But this is only part of the story. Coal capacity across Asia is rising and will make up almost 30% of all Asia’s additions by 2025 compared to only 12% for gas. India’s gas-fired fleet will remain flat over the next 5 years, while its coal capacity will grow by 26 GW. Japan and Korea both increase net coal capacity over the next three years, though notably with a greater focus on clean coal technologies. 

Rising trade tensions and China’s ‘coal parity’ initiative 

As international relations deteriorate, and trade tensions rise, China is increasingly adopting a ‘go it alone’ energy policy. Security of supply is firmly back on the agenda. With the upcoming 14th five-year plan expected to include clear policy goals to advance electrification, coal and renewables tick the energy security box.  

Amidst rising trade tensions, China is seeking to boost manufacturing competitiveness by reducing electricity costs. Regulated gas-fired power tariffs have been cut by up to 28% in key provinces since June. This reduction in tariffs would of course have been less likely without current low gas prices – why give gas-fired power producers extra profits at the expenses of consumers? – but cutting tariffs to levels close to much cheaper coal-fired power is a bold move. China’s ‘coal parity’ initiative is already having a major impact on the economics of the current gas fleet, impacting utilisation and investment decisions for new units. If tariff cuts are maintained, we estimate up to 8 bcm of gas demand from power could be at risk in 2025.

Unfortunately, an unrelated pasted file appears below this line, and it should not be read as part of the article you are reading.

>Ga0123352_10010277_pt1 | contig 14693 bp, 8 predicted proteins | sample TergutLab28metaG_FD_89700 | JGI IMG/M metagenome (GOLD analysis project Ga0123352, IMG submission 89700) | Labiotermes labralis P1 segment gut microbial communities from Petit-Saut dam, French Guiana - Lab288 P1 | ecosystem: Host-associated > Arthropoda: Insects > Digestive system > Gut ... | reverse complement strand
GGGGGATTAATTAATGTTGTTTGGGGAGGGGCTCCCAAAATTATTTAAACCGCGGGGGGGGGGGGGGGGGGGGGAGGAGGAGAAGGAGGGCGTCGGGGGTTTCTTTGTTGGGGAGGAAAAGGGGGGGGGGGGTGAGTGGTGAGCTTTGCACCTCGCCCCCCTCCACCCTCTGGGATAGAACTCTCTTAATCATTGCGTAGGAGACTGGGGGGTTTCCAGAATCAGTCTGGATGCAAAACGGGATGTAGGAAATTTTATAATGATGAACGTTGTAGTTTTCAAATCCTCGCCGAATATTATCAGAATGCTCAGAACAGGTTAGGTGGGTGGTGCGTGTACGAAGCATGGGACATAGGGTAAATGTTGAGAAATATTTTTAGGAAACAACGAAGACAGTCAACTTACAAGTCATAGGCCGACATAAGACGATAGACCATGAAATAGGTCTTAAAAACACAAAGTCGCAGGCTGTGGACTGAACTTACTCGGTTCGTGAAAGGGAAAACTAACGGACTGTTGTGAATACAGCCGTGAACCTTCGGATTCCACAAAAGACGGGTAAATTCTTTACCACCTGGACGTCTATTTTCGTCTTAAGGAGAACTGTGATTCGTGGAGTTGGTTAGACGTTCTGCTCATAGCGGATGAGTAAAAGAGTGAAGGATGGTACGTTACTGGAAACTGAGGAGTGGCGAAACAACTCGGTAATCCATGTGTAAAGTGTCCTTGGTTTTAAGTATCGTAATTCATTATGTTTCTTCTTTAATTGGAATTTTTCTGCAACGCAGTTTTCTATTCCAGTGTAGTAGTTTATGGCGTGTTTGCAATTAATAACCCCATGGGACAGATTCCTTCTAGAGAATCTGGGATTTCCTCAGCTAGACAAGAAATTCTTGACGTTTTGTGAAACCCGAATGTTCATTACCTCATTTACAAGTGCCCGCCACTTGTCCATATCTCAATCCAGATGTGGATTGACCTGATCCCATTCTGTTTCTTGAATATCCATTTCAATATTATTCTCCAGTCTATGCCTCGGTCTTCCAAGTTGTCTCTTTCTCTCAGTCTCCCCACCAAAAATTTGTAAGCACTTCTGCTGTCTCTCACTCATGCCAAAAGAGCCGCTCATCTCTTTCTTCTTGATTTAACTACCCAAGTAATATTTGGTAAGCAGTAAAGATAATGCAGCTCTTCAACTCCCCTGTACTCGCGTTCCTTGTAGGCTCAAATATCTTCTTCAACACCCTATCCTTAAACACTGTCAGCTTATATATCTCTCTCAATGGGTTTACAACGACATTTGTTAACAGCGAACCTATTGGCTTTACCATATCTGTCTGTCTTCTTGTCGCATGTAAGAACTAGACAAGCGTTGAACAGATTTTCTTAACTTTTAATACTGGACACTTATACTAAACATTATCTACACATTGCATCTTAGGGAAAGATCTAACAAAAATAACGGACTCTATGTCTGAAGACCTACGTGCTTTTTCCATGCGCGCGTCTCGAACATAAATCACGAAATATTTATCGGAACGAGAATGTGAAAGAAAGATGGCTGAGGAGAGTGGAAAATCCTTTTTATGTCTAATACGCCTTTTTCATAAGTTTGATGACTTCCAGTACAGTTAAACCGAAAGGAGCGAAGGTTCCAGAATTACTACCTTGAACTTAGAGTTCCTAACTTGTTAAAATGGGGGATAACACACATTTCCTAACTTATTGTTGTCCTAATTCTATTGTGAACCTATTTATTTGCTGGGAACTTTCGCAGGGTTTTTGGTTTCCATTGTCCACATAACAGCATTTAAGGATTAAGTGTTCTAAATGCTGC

In India, price remains everything 

Coronavirus may have sabotaged India’s economic growth, but gas generation has increased at the expense of coal in the power sector this year. Low spot LNG prices have done the trick. Can this be maintained? In India’s notoriously price sensitive market, the power sector’s appetite for gas will be at risk as LNG prices begin to recover, and much of the future growth from India’s domestic gas production just looks too expensive for the power sector.